Buying a beginner saxophone?

Discussion in 'Off Topic [BG]' started by pocketgroove, Nov 22, 2012.


  1. pocketgroove

    pocketgroove

    Joined:
    Jun 28, 2010
    Location:
    Detroit
    Hi everyone,

    I don't know if this belongs here, but I couldn't figure out where else to post it.

    My little sister wants to start playing the saxophone, which I think is great. However, I don't know the first thing about saxophones. I don't know what decent starter saxes there are, or what to look for in terms of problems when going to check one out.

    What are some decent quality, inexpensive starter saxophones that will hold up and won't be a nightmare to play, but won't cause too much pain financially if she stops playing?

    Assuming we're buying used, what are some things to look for, or telltale signs of problems?

    Thanks a ton everyone, I really appreciate the help!

    Sam
     
  2. colcifer

    colcifer Esteemed Nitpicker Supporting Member

    Joined:
    Feb 10, 2010
    Location:
    A Galaxy Far, Far Away
    Music stores often have a rent to buy deal. Find one that stocks orchestral instruments and start from there.
     
  3. jmattbassplaya

    jmattbassplaya

    Joined:
    Jan 13, 2008
    Location:
    Just south of Atlanta!
    If you're buying used, go ahead and try to snag yourself a decent Yamaha. IMHO and IME, the quality of the sax plays a huge role in how easy the instrument will play. I grew up using a cheap Vito horn, and while I could get a good tone out of it and play it decently enough the instrument was holding me back after a few years of training.

    A few things to check are the pads and the mouth piece. You want to check for any air leaks or sticky/non responsive pads and keys. TBH, if you don't know anything about sax then I highly suggest you find a couple horns you're interested in checking out and then see if you can hire a sax teacher to come out for an hour to test the horns for you. They'll be much more qualified to determine if a horn is up to snuff. Considering how much more it'll cost to replace pads, keys, or a mouth piece, it's best just to pay an actual player to look instruments over with you.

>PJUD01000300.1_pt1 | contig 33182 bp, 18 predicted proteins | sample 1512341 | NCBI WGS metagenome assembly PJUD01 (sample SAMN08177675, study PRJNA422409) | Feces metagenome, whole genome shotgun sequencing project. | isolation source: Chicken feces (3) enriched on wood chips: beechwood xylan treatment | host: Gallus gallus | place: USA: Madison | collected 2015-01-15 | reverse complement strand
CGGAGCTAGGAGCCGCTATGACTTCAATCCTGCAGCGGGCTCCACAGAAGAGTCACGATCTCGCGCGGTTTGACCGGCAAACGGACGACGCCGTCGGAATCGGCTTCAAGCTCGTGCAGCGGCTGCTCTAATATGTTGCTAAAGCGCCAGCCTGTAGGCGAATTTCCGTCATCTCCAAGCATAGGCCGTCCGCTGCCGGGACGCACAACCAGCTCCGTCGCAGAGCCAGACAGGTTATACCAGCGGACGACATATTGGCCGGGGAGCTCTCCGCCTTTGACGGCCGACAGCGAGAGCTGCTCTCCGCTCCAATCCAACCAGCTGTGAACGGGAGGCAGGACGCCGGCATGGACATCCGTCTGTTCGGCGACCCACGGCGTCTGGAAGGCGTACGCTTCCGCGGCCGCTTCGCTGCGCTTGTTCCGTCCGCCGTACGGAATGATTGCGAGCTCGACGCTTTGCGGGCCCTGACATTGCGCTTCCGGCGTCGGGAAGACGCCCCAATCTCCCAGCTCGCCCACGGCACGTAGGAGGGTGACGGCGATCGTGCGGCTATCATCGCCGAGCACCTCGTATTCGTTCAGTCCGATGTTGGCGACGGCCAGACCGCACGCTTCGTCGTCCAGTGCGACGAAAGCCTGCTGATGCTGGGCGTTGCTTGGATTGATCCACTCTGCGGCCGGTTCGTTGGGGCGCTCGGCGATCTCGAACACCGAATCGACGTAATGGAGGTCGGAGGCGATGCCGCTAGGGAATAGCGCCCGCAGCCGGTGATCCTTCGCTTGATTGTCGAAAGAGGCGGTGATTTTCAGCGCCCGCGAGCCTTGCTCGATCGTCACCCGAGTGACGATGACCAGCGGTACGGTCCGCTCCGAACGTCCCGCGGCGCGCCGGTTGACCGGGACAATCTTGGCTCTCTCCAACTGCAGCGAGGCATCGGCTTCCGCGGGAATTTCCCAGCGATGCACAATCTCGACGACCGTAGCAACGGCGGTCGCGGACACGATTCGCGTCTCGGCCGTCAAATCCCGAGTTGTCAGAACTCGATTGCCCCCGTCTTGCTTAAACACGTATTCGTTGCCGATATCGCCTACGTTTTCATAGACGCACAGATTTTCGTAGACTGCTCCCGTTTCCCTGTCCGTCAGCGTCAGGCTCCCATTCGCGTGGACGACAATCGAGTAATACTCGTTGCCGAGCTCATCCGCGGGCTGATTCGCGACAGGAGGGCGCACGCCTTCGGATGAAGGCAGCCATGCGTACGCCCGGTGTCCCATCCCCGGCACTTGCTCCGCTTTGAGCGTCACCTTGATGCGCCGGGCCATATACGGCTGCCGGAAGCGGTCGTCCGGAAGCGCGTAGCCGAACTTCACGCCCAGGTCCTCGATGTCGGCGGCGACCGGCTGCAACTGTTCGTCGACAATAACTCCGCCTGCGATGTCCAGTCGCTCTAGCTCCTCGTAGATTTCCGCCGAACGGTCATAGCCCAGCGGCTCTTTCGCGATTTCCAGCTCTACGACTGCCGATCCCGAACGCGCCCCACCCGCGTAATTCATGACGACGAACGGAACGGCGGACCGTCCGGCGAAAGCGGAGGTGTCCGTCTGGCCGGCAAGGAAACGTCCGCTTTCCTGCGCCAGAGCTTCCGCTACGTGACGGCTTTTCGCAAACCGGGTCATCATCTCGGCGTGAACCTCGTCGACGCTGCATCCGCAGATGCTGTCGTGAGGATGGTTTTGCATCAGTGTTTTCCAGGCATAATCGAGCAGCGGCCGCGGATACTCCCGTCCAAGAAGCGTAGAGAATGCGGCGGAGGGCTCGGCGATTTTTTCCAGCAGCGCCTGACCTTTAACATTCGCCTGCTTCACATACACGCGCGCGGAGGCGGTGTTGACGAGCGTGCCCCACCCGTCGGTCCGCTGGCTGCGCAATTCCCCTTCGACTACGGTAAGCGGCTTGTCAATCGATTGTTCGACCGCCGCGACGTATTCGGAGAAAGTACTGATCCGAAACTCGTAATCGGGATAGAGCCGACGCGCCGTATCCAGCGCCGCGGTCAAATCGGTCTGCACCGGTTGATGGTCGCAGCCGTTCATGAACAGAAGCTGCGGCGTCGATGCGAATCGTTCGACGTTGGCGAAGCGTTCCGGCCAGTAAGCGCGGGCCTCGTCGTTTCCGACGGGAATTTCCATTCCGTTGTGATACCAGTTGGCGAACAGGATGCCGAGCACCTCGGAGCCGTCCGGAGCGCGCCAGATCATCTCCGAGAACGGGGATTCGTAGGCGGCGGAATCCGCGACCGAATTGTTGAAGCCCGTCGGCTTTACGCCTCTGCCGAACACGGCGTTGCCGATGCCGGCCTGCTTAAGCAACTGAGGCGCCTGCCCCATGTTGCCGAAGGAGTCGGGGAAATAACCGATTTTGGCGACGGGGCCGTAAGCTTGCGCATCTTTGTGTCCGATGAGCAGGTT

4. tplyons

    tplyons

    Joined:
    Apr 6, 2003
    Location:
    Madison, NJ
    I'm assuming you'll be looking at Alto saxes?

    Student models like the Yamaha YAS-23 and Bundy II should be abundant on the used market that you could pick up cheap. However, since they're student horns, they have a tendency to be banged up. If you find one in good shape, you can usually pick them up for a good deal, and they're easy to play.
     
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  6. ntenny

    ntenny

    Joined:
    Nov 8, 2012
    Location:
    San Diego, CA, USA
    I second the rent-to-buy deal. She may be able to get a package deal on horn+lessons.

    For some reason most people seem to start with alto, even though the tenor is the higher-profile working instrument. Switching between them after the fact isn't a big problem---they're in different keys, but the notation transposes to conceal that from the player.

    It's a fun instrument. I need to dig mine out and try to remember how to play it.

    -NT
     
  7. pocketgroove

    pocketgroove

    Joined:
    Jun 28, 2010
    Location:
    Detroit
    Thanks for the help guys. I went ahead and just bought a new starter package that's rated pretty well...couldn't justify spending much until I know she'll stick with it, but if she does, we'll definitely upgrade. Worst case scenario, the sax shows up and it's just terrible, we'll send it back.

    Thanks again!
     
  8. hgiles

    hgiles

    Joined:
    Nov 8, 2012
    Location:
    Virginia
    Yep. Yamaha YAS23s are ubiquitous on craigslist and nice instruments. They sell cheap too. Ask someone to play pretty low notes on the sax , if it plays with a nice tone, it's good to go.

    BTW, I have been a working sax player for many years and I play a Yamaha.
     
  9. colcifer

    colcifer Esteemed Nitpicker Supporting Member

    Joined:
    Feb 10, 2010
    Location:
    A Galaxy Far, Far Away
    Yamaha knows how to make good stuff.
     

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